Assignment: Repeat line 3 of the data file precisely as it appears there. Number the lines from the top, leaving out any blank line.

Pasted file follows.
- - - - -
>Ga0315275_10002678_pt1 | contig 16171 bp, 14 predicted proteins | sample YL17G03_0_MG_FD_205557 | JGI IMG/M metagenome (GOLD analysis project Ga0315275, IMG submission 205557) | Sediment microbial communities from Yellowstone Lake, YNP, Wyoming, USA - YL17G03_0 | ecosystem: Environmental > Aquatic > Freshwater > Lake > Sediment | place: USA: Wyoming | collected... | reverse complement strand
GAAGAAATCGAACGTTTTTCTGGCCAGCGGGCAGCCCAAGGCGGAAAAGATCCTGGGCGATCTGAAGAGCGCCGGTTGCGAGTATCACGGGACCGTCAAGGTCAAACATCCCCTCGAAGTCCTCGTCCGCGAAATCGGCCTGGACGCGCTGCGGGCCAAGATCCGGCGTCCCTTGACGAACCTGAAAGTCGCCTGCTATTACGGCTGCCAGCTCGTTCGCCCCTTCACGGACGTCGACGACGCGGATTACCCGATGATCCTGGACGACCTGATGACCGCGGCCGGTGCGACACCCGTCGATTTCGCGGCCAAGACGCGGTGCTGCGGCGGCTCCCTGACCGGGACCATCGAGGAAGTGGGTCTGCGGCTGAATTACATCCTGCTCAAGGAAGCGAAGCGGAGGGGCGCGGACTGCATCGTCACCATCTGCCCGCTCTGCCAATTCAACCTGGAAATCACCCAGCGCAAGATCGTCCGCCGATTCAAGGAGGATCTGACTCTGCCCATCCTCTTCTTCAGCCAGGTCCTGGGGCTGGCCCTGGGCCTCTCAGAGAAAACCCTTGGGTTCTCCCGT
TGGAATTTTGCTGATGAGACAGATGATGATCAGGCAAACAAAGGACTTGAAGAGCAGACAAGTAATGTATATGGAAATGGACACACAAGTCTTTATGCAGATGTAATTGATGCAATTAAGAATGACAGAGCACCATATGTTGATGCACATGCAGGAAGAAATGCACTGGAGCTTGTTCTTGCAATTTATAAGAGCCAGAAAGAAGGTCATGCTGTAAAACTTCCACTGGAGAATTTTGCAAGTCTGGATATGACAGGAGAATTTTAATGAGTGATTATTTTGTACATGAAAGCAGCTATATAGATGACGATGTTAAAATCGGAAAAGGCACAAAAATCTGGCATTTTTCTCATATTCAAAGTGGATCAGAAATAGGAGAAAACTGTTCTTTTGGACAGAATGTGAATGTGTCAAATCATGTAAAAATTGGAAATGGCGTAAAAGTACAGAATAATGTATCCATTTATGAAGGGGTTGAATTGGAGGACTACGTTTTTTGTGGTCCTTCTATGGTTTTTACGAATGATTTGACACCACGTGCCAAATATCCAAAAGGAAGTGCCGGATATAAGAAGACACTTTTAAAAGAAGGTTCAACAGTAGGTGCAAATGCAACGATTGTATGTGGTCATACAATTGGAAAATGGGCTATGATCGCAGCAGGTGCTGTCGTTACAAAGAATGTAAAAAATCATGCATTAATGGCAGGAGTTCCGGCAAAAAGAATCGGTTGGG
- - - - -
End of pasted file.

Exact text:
TGGAATTTTGCTGATGAGACAGATGATGATCAGGCAAACAAAGGACTTGAAGAGCAGACAAGTAATGTATATGGAAATGGACACACAAGTCTTTATGCAGATGTAATTGATGCAATTAAGAATGACAGAGCACCATATGTTGATGCACATGCAGGAAGAAATGCACTGGAGCTTGTTCTTGCAATTTATAAGAGCCAGAAAGAAGGTCATGCTGTAAAACTTCCACTGGAGAATTTTGCAAGTCTGGATATGACAGGAGAATTTTAATGAGTGATTATTTTGTACATGAAAGCAGCTATATAGATGACGATGTTAAAATCGGAAAAGGCACAAAAATCTGGCATTTTTCTCATATTCAAAGTGGATCAGAAATAGGAGAAAACTGTTCTTTTGGACAGAATGTGAATGTGTCAAATCATGTAAAAATTGGAAATGGCGTAAAAGTACAGAATAATGTATCCATTTATGAAGGGGTTGAATTGGAGGACTACGTTTTTTGTGGTCCTTCTATGGTTTTTACGAATGATTTGACACCACGTGCCAAATATCCAAAAGGAAGTGCCGGATATAAGAAGACACTTTTAAAAGAAGGTTCAACAGTAGGTGCAAATGCAACGATTGTATGTGGTCATACAATTGGAAAATGGGCTATGATCGCAGCAGGTGCTGTCGTTACAAAGAATGTAAAAAATCATGCATTAATGGCAGGAGTTCCGGCAAAAAGAATCGGTTGGG